Model or mum? You decide. Perhaps both. There are all comers here.
Alex Seroge showed a very strong collection.
Great styling from Hayley Trezise.
Over the week I have got better at making a note of who all the designers are, no mean feat when juggling camera, iphone and twitter updates. So if you see your work on my website and it hasn’t been properly credited do drop me a note and let me know. I’ve also learnt a lot about what you should and shouldn’t do at Alternative Fashion Week if you want to make an impression – and that shall be the subject of another post.
Havering College get ready to go on stage.
It’s tough when your bum is hanging out in the street.
Checking through the running order backstage.
Having free-fallen into the darkest depths of despair after the imploding of his band The Czars in 2004, page John Grant now makes a welcome return to the music scene with the help of Texas soft-rockers Midlake, sick who provide the acoustic backdrop for his rich, sickness delicate, velvet-lined vocals.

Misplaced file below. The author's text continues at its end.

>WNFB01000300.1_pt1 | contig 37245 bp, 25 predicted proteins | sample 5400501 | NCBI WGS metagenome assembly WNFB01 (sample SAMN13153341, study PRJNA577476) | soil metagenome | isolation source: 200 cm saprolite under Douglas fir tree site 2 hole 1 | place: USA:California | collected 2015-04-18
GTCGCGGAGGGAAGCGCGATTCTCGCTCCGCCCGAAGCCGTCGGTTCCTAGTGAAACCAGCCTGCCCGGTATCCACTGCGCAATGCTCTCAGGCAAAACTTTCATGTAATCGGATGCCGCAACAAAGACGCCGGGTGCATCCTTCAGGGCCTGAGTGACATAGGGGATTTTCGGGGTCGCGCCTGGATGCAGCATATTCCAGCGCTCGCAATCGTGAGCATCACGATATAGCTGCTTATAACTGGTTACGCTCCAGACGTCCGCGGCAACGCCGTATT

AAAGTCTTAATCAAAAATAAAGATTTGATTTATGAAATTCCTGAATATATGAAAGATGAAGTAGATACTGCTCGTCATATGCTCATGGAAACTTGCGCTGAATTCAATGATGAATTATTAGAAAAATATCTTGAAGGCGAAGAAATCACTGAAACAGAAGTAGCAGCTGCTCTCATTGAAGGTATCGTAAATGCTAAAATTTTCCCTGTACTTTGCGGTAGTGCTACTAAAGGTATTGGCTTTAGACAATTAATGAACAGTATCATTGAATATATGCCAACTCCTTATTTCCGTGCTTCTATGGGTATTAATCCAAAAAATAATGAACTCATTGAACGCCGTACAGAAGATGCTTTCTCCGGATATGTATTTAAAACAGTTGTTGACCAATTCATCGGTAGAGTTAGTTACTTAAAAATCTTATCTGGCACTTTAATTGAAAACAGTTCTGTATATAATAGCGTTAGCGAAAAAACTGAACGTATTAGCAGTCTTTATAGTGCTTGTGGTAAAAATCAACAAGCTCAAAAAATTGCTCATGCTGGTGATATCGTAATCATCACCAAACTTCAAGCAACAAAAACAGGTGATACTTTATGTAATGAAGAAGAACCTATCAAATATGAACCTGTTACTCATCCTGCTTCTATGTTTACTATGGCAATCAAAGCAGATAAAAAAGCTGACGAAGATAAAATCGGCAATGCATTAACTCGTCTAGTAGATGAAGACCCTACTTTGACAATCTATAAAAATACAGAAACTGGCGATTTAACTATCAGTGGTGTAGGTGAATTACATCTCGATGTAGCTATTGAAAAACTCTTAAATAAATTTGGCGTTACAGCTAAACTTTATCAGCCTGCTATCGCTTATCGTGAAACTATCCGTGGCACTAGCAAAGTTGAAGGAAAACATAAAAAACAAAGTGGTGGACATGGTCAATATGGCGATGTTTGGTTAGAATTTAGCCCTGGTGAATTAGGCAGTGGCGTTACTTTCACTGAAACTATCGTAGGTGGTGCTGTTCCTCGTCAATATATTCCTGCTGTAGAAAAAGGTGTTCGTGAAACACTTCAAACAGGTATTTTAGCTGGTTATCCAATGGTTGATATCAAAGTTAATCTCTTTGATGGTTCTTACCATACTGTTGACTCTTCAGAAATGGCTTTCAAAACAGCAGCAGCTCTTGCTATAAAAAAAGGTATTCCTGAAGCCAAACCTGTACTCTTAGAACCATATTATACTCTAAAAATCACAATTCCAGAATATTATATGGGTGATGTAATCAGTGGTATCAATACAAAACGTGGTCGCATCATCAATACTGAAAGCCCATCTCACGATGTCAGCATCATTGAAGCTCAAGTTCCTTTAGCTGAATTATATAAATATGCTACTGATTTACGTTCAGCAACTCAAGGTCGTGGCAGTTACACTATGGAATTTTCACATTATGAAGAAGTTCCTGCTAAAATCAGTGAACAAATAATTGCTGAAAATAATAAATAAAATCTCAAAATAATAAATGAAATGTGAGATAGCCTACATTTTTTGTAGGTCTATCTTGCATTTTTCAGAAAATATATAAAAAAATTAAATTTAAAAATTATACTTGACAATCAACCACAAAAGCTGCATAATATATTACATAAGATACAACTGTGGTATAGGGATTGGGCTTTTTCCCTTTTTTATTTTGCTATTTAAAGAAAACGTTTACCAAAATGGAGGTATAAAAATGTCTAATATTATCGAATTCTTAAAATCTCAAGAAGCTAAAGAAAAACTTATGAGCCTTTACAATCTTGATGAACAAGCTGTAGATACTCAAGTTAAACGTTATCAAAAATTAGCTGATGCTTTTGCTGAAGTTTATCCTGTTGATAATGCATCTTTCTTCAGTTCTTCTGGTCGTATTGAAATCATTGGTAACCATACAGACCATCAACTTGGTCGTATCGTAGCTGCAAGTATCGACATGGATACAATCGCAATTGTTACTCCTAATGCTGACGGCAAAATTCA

Drawing on the musical influences of early 1970s Americana, reminiscent of Jackson Browne, Neil Young and – dareIsayit – Elton John, Grant’s debut solo offering does have an easy AM melody radio vibe to it; however, don’t be fooled as the stark contrast of the subject matter demands a closer listen.
Queen of Denmark is a heartbreaking and soul-baring record dealing with the joys and pains of love, depression, destruction, isolation, being gay, wanting to kill yourself, and redemption – so pretty light-hearted stuff, really.